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>>Bridges: Designing, Building, Preserving
Celebrating 125 Years
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see it up ahead: an arch of gleaming steel, half a mile of concrete, lanes
filled to capacity, spanning
a surging river.
It’s Mike Todsen’s job to make sure you make it safely to
the other side.Todsen (’94 civil engineering) is a special projects
engineer for bridge maintenance and inspection for the Iowa Department
of Transportation. For nine years, he has inspected the major Mississippi
and Missouri River bridges that connect Iowa to its neighboring states.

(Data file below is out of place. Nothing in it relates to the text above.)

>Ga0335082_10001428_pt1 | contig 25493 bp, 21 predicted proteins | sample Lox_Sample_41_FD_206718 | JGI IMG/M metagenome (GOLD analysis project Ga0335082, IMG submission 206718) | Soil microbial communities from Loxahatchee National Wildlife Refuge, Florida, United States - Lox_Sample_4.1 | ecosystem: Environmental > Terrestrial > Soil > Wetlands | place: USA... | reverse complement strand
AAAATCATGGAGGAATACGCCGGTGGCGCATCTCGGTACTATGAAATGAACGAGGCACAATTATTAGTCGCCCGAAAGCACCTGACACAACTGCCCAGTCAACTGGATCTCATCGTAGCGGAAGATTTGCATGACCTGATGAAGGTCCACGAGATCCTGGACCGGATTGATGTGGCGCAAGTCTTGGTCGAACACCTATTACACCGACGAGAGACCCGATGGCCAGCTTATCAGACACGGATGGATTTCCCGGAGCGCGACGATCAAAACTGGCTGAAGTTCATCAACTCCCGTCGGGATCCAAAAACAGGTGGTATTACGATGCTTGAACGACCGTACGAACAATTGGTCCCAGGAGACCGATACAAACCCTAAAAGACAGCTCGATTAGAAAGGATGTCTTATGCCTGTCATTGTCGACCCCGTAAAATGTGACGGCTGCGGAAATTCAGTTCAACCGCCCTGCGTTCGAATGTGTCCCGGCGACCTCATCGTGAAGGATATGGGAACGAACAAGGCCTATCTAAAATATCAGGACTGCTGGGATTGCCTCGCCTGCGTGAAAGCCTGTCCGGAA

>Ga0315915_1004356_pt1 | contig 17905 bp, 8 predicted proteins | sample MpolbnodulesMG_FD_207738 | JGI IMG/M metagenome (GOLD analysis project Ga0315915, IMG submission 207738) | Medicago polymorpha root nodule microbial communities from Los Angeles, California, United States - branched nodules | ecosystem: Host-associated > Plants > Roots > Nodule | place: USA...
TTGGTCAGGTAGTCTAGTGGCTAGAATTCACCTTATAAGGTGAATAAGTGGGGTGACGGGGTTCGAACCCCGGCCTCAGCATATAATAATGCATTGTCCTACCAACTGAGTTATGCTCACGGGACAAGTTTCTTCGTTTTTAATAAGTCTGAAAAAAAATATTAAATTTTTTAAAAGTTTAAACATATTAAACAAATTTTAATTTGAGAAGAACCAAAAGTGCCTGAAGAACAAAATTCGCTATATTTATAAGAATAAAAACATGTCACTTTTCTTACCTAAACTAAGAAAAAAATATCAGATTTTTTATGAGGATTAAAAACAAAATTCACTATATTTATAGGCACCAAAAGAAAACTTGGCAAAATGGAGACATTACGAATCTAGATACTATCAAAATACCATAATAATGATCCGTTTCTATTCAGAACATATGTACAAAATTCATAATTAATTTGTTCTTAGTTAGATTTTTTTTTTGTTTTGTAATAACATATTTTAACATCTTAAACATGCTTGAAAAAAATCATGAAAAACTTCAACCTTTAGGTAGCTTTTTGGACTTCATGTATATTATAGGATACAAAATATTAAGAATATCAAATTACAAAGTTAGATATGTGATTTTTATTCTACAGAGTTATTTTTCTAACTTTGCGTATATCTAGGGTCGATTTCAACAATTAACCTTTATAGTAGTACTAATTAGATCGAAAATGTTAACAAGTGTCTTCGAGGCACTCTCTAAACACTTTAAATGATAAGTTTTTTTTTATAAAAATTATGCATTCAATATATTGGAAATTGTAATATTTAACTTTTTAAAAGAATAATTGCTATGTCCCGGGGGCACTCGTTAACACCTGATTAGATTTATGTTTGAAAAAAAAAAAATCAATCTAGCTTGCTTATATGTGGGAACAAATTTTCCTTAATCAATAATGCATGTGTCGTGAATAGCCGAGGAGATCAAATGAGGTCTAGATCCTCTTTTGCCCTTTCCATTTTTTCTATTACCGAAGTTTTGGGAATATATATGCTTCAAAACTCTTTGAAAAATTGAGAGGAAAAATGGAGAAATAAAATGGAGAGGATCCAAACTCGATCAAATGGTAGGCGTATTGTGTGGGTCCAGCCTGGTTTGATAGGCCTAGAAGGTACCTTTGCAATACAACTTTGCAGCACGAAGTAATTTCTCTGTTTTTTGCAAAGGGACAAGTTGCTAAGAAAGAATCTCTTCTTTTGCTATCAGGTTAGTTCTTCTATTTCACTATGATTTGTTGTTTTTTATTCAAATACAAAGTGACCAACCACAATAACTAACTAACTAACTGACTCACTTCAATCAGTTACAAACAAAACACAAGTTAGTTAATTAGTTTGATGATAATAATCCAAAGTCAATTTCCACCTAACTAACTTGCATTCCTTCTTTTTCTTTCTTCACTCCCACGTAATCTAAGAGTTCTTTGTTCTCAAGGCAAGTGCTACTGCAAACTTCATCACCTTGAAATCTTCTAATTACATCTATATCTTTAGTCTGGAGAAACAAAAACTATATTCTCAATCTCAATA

Iowa is the lead state on the inspection of 12 river bridges, each of
which must be thoroughly inspected every other year. Todsen says he generally
finds only minor deterioration that needs to be repaired. Inspections
guide the department as it plans bridge replacement over the next 20 years.
Inspection crews spend two to three weeks inspecting a river bridge for
cracks and deterioration in the concrete and steel. Entire days are spent
suspended beneath the bridge in a bucket barely big enough for two men
and a flashlight. Traffic booms above; water roars below.
Todsen chuckles at the suggestion of danger. “One of the questions
they asked at the job interview was, ‘Do you have a fear of heights?’
It doesn’t bother me.”